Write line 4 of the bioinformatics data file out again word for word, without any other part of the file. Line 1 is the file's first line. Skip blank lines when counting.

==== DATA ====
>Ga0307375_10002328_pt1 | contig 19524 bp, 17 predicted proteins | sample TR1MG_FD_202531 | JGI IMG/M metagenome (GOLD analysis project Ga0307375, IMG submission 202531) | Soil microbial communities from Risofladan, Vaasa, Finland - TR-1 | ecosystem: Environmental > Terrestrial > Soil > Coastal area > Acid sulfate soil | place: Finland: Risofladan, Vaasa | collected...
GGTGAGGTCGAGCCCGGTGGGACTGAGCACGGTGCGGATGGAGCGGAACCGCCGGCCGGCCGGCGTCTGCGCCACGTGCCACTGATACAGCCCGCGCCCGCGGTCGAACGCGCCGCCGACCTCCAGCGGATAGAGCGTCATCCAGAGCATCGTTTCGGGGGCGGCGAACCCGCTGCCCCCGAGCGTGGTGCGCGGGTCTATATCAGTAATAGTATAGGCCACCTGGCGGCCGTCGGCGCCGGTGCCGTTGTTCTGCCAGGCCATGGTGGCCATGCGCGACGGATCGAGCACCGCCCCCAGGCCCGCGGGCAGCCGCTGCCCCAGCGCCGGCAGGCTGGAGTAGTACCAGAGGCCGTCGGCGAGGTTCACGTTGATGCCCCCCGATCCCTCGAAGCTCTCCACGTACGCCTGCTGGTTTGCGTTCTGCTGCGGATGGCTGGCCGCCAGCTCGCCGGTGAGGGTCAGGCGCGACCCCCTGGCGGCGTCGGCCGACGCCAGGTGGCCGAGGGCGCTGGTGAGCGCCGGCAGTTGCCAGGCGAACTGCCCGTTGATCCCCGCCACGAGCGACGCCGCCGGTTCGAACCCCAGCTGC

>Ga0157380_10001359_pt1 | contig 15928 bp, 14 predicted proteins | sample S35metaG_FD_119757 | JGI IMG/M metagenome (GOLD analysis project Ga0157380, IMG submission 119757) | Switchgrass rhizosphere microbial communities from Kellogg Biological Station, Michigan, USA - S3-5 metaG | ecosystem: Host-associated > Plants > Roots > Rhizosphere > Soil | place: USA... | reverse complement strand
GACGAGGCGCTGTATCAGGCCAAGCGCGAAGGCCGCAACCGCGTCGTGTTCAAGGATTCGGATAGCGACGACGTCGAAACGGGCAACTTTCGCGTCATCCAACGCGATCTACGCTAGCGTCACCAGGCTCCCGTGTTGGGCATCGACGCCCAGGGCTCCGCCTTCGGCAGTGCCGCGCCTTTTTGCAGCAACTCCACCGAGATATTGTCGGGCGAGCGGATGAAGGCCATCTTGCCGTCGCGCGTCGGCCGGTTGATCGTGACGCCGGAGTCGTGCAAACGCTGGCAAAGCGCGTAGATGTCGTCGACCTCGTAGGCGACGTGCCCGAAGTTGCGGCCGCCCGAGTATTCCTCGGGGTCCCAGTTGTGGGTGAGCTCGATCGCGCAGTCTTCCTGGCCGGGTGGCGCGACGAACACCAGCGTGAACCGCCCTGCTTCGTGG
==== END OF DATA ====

GACGAGGCGCTGTATCAGGCCAAGCGCGAAGGCCGCAACCGCGTCGTGTTCAAGGATTCGGATAGCGACGACGTCGAAACGGGCAACTTTCGCGTCATCCAACGCGATCTACGCTAGCGTCACCAGGCTCCCGTGTTGGGCATCGACGCCCAGGGCTCCGCCTTCGGCAGTGCCGCGCCTTTTTGCAGCAACTCCACCGAGATATTGTCGGGCGAGCGGATGAAGGCCATCTTGCCGTCGCGCGTCGGCCGGTTGATCGTGACGCCGGAGTCGTGCAAACGCTGGCAAAGCGCGTAGATGTCGTCGACCTCGTAGGCGACGTGCCCGAAGTTGCGGCCGCCCGAGTATTCCTCGGGGTCCCAGTTGTGGGTGAGCTCGATCGCGCAGTCTTCCTGGCCGGGTGGCGCGACGAACACCAGCGTGAACCGCCCTGCTTCGTGG